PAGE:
It was a rare summer Saturday that was free of graduations, weddings, birthdays, and barbecues. B and I had decided to indulge with brunch at a diner, a stroll along the Brooklyn Promenade, lite cinematic fare at an independent movie house, and a walk across the Brooklyn Bridge. I am the ultimate multi-tasker, my own worst and relentless task master, and I enjoyed the slowed pace of the day—though it may not have been apparent from the way I panned everything. I’m a glass-half-empty type of woman, so that’s how I roll. I loved watching the easy mix and interaction of humans and canines along the promenade, but the walkway was too short. B and I did a U-turn at the promenade’s end at Pierrepont Place and walked back to where we had entered at Middagh Street. I hate out-and-back loops.

The rain and showers predicted that morning never happened, so B and I crossed the bridge post-movie. The sky was slightly overcast and the slight breeze refreshing in the diffused sunlight. My absorbent fro grew to four times the size of my head from the lingering humidity. Foreigners and locals were awed by the views that had fueled so many of my past runs across the bridge: Liberty Island and Governor’s Island; the iconic skyline of lower Manhattan; the river and its traffic of ferries, sightseeing cruises, sail boats, kayaks, and speed boats. The bridge crossers all around us were marveled but not moved: they stopped short for group photos and selfies, clogged the walkways and bike paths, and interrupted purposeful bridge-crossers like me.

“A Most Wanted Man” was not the type of novel I’d read, but B and I both enjoyed the intriguing, if un-challenging, plot and action. Philip Seymour Hoffman did a fine enough job as the stock male lead typical of those macho books and films: the roguish intelligence (or law enforcement or military) guy who’s scarred by a past mission where his unintended error cost lives. He’s fucked by guilt and the powers that be, and can never forget that one mistake. He might seem cold, distant, an asshole. He’s hard drinking, chain smoking, and inaccessible, but it’s a shield against getting hurt again. Underneath it all, our hero is the one loyal, true guy who will never fuck you.

It was so predictable, I said to B. I could write such boiler plate plots while I sat on the toilet. I thought about it. I could have myself a really nice toilet if I wrote the type of mass market novels that sold at CVS and airports and were adapted for films. I could have a custom-made writing chair, ergonomically correct and designed to accommodate my petite proportions. It could look like a toilet if that’s what I ordered. I could muse about chasing scoundrels, downing whiskeys, and avenging wrongs while I sat on my throne, positioned before the full-glass wall of my study in our floor-through, top-floor residence in one of those fancy glass buildings all around and below us. I could get B his own custom-made toilet with a heated seat and a motion-activated night light for nocturnal trips to the throne. If that life was so easy to attain, why didn’t I go for it?

I know what it’s like to write just for the money. That kind of life gave me daily diarrhea. Financial services had been a lucrative gig for a writer before the economy tanked, but there was no fulfillment in trying to make tax law sound sexy or forensic accounting services morally essential and redemptive. During those years, I had separated myself into worker-drone Nancy, who completed her work more than competently, and real-me Nancy, who shrank daily. The day worker-drone Nancy was downsized because my “role did not align with the strategic goals of the organization,” real-me Nancy was just a shell of someone I used to be. I had invested so many years writing about things I didn’t give a shit about for people who didn’t give a shit about me. I made some money, but I lost myself.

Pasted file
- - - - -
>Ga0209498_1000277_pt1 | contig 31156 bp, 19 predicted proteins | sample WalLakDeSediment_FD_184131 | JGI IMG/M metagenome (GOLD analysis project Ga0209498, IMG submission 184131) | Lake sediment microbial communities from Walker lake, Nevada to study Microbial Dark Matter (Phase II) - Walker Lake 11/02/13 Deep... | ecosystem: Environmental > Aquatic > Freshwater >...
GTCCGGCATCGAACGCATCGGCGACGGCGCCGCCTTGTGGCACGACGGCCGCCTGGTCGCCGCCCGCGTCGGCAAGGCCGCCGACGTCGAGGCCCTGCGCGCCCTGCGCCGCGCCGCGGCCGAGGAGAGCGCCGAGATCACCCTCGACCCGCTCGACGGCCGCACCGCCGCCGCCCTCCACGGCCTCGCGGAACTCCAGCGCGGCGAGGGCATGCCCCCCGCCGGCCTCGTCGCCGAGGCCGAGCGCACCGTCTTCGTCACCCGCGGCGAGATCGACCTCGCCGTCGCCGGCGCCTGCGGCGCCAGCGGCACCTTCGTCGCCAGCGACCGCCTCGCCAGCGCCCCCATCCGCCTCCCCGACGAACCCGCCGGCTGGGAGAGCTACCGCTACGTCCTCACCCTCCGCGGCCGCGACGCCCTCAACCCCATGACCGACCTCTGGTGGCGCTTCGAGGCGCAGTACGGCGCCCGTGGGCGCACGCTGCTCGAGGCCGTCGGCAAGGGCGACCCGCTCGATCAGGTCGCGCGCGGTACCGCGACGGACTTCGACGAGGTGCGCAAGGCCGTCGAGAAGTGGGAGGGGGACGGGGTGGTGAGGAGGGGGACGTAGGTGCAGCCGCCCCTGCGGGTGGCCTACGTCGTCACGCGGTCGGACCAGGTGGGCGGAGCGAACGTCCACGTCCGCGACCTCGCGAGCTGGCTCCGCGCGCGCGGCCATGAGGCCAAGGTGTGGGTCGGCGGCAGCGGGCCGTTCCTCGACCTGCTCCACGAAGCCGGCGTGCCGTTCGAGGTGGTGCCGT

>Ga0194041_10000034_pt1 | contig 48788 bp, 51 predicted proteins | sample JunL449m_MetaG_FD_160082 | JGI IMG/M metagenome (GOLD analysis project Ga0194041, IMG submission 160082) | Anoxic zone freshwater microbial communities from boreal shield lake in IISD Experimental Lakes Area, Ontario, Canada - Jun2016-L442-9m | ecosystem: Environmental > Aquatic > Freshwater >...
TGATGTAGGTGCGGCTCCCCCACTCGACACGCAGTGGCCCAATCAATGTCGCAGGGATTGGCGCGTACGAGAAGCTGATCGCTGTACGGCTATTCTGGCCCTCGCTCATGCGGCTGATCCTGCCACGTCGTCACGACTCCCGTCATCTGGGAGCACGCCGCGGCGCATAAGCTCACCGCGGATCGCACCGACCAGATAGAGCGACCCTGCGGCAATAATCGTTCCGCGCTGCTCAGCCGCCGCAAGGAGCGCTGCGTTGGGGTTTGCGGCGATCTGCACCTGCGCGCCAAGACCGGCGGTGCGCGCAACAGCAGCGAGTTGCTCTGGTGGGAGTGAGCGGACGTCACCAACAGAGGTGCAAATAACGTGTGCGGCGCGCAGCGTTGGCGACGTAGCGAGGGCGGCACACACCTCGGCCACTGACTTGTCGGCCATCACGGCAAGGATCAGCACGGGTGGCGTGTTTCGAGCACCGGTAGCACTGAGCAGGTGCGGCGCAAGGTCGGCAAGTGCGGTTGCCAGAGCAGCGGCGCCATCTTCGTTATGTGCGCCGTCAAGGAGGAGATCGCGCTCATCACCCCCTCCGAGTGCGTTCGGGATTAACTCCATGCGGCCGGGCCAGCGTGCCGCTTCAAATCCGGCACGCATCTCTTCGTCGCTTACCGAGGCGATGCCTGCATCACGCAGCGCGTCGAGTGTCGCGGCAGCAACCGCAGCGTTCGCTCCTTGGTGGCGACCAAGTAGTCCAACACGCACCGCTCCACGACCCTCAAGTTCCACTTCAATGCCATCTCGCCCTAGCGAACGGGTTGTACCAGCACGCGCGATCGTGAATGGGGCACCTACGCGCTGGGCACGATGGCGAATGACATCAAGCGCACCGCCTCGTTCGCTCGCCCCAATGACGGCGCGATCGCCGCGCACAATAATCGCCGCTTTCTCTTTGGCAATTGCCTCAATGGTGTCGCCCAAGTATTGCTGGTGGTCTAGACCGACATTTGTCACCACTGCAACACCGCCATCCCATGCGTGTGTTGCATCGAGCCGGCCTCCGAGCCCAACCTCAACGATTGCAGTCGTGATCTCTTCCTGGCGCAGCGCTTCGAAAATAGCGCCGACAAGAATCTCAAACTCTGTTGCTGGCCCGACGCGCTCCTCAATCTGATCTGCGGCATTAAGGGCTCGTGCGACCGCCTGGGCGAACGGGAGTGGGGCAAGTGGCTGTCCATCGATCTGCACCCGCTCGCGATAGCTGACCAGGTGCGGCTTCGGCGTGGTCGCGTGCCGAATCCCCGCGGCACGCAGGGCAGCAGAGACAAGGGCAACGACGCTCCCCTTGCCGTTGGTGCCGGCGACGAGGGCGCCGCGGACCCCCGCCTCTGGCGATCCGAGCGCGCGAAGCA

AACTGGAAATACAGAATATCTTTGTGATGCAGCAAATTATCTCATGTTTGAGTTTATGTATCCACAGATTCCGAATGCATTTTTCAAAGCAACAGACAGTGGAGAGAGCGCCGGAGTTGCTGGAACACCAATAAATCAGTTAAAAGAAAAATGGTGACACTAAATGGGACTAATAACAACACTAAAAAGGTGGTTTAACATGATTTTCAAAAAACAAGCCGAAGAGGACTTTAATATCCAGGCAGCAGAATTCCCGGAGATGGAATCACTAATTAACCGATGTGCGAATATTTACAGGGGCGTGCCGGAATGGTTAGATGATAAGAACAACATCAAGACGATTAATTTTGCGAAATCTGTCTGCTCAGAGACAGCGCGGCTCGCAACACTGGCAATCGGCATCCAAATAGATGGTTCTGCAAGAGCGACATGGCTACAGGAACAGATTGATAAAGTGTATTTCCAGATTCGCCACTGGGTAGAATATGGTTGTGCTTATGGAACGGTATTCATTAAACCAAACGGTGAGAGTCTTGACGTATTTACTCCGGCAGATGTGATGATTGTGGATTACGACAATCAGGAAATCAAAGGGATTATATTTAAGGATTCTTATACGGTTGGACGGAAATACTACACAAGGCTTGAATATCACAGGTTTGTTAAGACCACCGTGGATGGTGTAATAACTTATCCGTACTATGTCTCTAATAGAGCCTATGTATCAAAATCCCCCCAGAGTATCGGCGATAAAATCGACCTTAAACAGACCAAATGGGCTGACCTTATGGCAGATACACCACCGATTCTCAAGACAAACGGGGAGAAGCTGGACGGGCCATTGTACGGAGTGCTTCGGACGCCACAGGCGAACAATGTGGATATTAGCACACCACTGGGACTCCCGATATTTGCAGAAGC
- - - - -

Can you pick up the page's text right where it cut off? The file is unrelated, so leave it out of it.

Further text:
Six years ago I received a literal second chance at my one life. That’s a rare opportunity, a true gift. I’ve learned a lot of hard lessons. Walking on that bridge with B, I knew exactly why I didn’t choose the seemingly easy-money routes. I’m many things: grumpy, pessimistic, crotchety, cheap, impatient, unforgiving. It’s humiliating to acknowledge those things about myself, but I’ve also learned to be grateful. I try to live a life that appreciates, values, sometimes even celebrates, the second chance I’ve been granted. Even a glass-half-empty woman like me thinks there’s got to be a reason for that.

It would have been nice to get B that heated toilet seat. It was fun to dream about those thrones, but I doubt either of us will live poorer lives without them.

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Random observations from my morning run.

Lake Tashmoo, Vineyard Haven, MA

Lake Tashmoo, Vineyard Haven, MA

The new normal
I get lost a lot because of my PTSD, even in familiar places. I never know when my sense of direction and memory of where I’ve been and where I’m going will abandon me. I use street maps in my own city and recite the names of the streets I’ll take every time I walk out my door: Liberty, St. Paul’s, Kennedy, Pavonia.

I worry about getting lost when I travel alone. Here in Vineyard Haven, I never leave without a map or cell phone. Yet who would I call if I get lost? I walked out the door this morning and repeated my recitation throughout my four-mile run: Main, Clough, Lake, Pine, Spring…

Lost dog
I saw the shirtless man as I approached Lake Tashmoo. He spoke with a shirted man who then drove off in a pick up truck. I noted the make, model and color in case he was a kidnapper and I encountered him later in my run. Two men, one me, a lonely road in the early morning: the situation triggered my fight-or-flight. Friend or foe? Friend or foe? I repeated as I ran and hoped I wouldn’t forget my string of street names.